Applications are due on January 15, 2023 (visit https://www.green-wood.com/research-opportunities/ or contact [email protected] ) for the Green-Wood Research Award in Urban Environmental Science, or for the Green-Wood Research Award in Human/Nature Interactions, applicants may propose any project that spans the natural, social, and health sciences, and landscape design fields, among others.

✰✰✰

NYC SCHOOLS USING FEWER FUNDS TO CLOSE PANDEMIC LEARNING GAPS: There are sizeable differences in how school districts around New York State are using $8.6 billion in federal pandemic relief funds, according to an analysis that State Comptroller Thomas P. DiNapoli released yesterday. The analysis, which examined New York City, Yonkers, Buffalo, Syracuse and Rochester —the “Big Five” school districts in New York, as well as national peer school districts — found that the New York City Department of Education plans to use a smaller share of the billions of dollars of its federal aid  to help close pandemic learning gaps than other large school districts, both in New York and nationwide.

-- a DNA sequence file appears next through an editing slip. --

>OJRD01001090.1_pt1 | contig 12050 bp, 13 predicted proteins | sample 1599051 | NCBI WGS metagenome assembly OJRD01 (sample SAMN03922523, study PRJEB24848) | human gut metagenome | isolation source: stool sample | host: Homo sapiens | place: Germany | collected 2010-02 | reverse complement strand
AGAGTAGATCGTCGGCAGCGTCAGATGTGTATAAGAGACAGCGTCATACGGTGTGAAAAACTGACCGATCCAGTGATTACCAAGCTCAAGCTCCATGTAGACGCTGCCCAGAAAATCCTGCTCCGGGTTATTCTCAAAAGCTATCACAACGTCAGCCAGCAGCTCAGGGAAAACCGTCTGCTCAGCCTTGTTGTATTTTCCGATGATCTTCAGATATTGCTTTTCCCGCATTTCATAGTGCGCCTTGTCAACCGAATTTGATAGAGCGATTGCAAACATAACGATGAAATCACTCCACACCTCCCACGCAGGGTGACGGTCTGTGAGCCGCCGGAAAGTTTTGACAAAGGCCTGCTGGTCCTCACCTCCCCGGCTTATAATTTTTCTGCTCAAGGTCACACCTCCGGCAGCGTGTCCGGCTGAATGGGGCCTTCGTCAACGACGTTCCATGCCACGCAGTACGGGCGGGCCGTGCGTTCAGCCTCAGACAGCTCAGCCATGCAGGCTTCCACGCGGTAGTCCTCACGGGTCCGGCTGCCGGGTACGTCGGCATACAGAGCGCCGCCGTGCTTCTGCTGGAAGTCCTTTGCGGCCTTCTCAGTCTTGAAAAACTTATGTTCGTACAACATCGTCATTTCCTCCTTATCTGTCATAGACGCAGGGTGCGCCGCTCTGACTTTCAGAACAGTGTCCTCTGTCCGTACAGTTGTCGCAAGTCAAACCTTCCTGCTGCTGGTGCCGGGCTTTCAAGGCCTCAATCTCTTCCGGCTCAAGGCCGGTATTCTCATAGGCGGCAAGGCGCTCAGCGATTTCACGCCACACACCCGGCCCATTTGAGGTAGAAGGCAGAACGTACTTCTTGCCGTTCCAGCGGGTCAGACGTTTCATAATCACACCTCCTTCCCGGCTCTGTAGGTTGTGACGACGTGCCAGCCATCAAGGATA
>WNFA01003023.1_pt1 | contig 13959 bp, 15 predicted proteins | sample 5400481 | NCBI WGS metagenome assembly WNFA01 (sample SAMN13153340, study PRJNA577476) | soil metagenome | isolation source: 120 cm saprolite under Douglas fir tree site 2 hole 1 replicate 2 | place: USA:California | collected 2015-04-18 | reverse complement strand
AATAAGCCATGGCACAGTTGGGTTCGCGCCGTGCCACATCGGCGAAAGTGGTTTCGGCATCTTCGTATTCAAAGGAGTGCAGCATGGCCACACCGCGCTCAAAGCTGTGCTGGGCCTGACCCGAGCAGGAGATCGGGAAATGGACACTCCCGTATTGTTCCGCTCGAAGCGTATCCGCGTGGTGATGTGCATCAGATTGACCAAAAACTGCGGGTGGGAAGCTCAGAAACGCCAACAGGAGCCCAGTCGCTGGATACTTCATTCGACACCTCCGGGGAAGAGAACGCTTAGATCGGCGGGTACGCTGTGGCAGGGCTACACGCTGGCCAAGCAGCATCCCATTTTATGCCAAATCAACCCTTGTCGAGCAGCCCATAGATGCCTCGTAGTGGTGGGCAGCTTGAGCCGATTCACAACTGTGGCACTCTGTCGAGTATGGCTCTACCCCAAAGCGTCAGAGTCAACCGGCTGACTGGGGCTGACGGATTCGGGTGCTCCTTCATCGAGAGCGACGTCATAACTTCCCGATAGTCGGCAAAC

DiNapoli’s report found that academic recovery, geared to help those students whose educations were interrupted, initially received 16.5 percent of New York City’s ESSER III funding, falling short of the 20 percent minimum required by law.

✰✰✰

BROOKLYNITES CRITICIZE NEW LINKNYC WiFi TRANSMITTER TOWERS: Brooklynites are criticizing the new 32-foot-tall LinkNYC transmitters that have been installed on sidewalks around Brooklyn and other boroughs, calling the towers “monstrosities,” reports Brownstoner and the Brooklyn Paper. These transmitters, which are the next generation model of the LinkNYC WiFi kiosks, about 147 of which are expected to be installed in Brooklyn, are part of a partnership between LinkNYC and the NYC Office of Technology and Innovation  to expand high bandwidth cell and Internet service throughout the five boroughs.